Jewish World Review July 21, 2000 / 18 Tamuz, 5760
http://www.jewishworldreview.com -- I WASN'T BORN POOR, for which I am very thankful. Although I've sometimes been short on money, I am also thankful that I wasn't born rich, and very thankful that I wasn't born very rich. I am thankful, too, that I live in a country whose customs and laws allow non-rich people to get richer while it diminishes the possibility that families of great wealth will remain rich forever.
Hence my opposition to the recent Republican-passed elimination of the federal estate tax, a.k.a. "the death tax." Major reform is needed, but the GOP legislation goes too far, in a way that could change the American ethic. President Clinton should veto the bill, as promised.
The root question is whether America wants to encourage the hereditary transfer of wealth over many generations, creating, in effect, a permanent aristocracy.
I have no problem with people earning lots of money; such an incentive helps fuel the entrepreneurial zeal that creates new products and services that benefit us all. It's OK that rich people seek to pass along wealth to their heirs; that's a desire shared by all. It's OK that well-to-do farmers or small-to-medium-sized businessmen pass along their assets. I support some of the recent tax-cut proposals.
Still, the Republican proposal is potentially corrosive. Estates are now exempted from federal taxation up to $675,000 per person, with that floor scheduled to be lifted to $1 million by 2006. The tax rates on amounts over $675,000 rise quickly to 55 percent. The Republican bill would raise the floor earlier (2002), cut the top rate gradually to 40 percent, and then eliminate it entirely. Total elimination is the problem.
The estate tax was enacted in 1916 in some large part to "soak the rich." That may sound like the politics of class warfare, but it made some sense then, and it makes some sense now.
Some Americans had been getting very rich and some were called "robber barons." Rockefeller, Carnegie, Mellon and Morgan created industries that were of great value to the country (just as many of the high-tech billionaires of today have). A central question was: What would become of their wealth when they passed on? The estate tax established a principle: All their money would not go to their children.
It's hard to parse the motivation for a law. Was it passed because of vindictiveness toward, or envy of, the very rich? Was it a revenue raiser? Perhaps both. But it had something to do with what America would be. America had been seen as a "land of opportunity," with fewer class distinctions than in European societies. We rejected kings, queens, princes and princesses, dukes and duchesses, earls, counts, viscounts, barons, marquis and maharajahs. We rejected the idea of a "natural aristocracy."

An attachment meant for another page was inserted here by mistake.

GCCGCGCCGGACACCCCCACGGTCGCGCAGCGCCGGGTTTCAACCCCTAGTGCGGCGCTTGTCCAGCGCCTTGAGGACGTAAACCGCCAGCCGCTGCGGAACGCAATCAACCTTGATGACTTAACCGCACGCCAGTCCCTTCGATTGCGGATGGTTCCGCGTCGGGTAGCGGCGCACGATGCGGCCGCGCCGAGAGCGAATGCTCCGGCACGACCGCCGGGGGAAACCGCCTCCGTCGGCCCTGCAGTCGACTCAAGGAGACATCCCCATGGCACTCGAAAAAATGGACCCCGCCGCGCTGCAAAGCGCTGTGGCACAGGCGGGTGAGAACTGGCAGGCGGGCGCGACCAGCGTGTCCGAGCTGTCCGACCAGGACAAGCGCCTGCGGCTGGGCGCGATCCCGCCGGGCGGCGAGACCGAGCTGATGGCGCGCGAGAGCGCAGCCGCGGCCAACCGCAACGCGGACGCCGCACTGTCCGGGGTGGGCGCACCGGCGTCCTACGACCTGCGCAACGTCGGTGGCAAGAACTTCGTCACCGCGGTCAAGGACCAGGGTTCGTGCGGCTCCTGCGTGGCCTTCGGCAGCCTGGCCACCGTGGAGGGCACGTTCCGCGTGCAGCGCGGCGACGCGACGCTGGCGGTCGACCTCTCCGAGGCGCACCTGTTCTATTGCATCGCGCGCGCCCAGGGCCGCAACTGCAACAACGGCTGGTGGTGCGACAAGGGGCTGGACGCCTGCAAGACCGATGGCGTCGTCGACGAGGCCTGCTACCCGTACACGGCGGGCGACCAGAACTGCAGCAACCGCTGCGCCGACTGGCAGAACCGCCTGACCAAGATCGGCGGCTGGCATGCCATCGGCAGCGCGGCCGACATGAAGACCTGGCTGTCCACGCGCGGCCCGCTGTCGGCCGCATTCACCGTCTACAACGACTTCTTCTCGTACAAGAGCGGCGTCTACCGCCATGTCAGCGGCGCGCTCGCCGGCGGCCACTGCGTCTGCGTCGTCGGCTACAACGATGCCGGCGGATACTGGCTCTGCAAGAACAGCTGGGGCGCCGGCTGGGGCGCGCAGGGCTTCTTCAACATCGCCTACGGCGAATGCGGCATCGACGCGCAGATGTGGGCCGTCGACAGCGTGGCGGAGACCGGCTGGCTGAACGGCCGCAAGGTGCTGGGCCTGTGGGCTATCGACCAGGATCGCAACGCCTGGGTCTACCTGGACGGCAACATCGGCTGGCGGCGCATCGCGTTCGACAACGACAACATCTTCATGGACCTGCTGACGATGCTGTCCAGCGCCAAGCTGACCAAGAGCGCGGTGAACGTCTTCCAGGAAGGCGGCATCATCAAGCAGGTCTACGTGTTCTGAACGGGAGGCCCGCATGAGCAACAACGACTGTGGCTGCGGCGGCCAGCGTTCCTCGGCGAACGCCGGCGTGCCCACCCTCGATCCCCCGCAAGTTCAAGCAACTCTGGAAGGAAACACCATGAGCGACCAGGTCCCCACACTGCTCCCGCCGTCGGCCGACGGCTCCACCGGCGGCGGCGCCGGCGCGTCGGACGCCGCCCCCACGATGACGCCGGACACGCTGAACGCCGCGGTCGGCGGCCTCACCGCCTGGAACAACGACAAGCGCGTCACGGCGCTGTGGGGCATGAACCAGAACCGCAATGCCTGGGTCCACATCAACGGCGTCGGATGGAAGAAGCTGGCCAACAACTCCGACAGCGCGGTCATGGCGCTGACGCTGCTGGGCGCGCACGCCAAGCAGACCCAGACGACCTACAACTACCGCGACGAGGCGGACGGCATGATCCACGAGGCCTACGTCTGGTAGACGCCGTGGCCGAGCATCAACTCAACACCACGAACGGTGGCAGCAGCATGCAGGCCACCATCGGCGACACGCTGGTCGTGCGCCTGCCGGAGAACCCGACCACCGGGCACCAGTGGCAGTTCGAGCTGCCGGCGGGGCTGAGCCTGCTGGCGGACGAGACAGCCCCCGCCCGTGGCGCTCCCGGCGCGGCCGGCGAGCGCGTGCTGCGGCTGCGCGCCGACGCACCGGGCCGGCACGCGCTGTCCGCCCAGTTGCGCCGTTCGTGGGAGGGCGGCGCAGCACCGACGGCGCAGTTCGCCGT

The estate tax is of a piece with such a social view. It reduces a family fortune through taxation; then the fortune is further divided by offspring. There are legal devices that can reduce estate taxes, but even these ultimately yield a diluted fortune, despite the efforts of estate planners. Sooner or later, some beneficiaries down the line will have to think again about earning a living.
Our national myth holds that any American child will have the opportunity to gain great prosperity. (Before you ask: Yes, of course, being born on third base helps a lot, always has, and always will.) The corollary is that there will not be a class that is privileged by birth, forever. Do we want a hereditary Duke of Wal-Mart, a Maharajah of Microsoft, a Marquesa of Oprah or a Count of Cisco? Might not such a situation play a role in corroding the self-starting American spirit, clearly the most valuable of American assets?
Estate taxation can even be of value for the very rich. I do not envy persons born into extreme wealth. They may be robbed of the ability to establish the self-worth that comes through competition. They may have difficulty in knowing who is a friend, and who is a suck-up. They have the means to become wastrels.
Soon, the amount of wealth moved from generation to generation will be astonishing. Until recently it was estimated that about $10 trillion would be transferred via bequests during the first half of the 21st century. But new estimates come in at around $100 trillion (give or take a few trillion).
The current estate tax floor is too low. About $5 million makes sense. That would eliminate most of the estate planning paper-shuffling industry. And $5 million will not guarantee perpetual wealth for any family as it gets diluted over time. At some point, the family heirs will have to keep on truckin', just like the rest of us.
We can live just fine without the Marquis de McDonald's, the Sultan of
Sinatra, the Earl of Oracle or the Baron of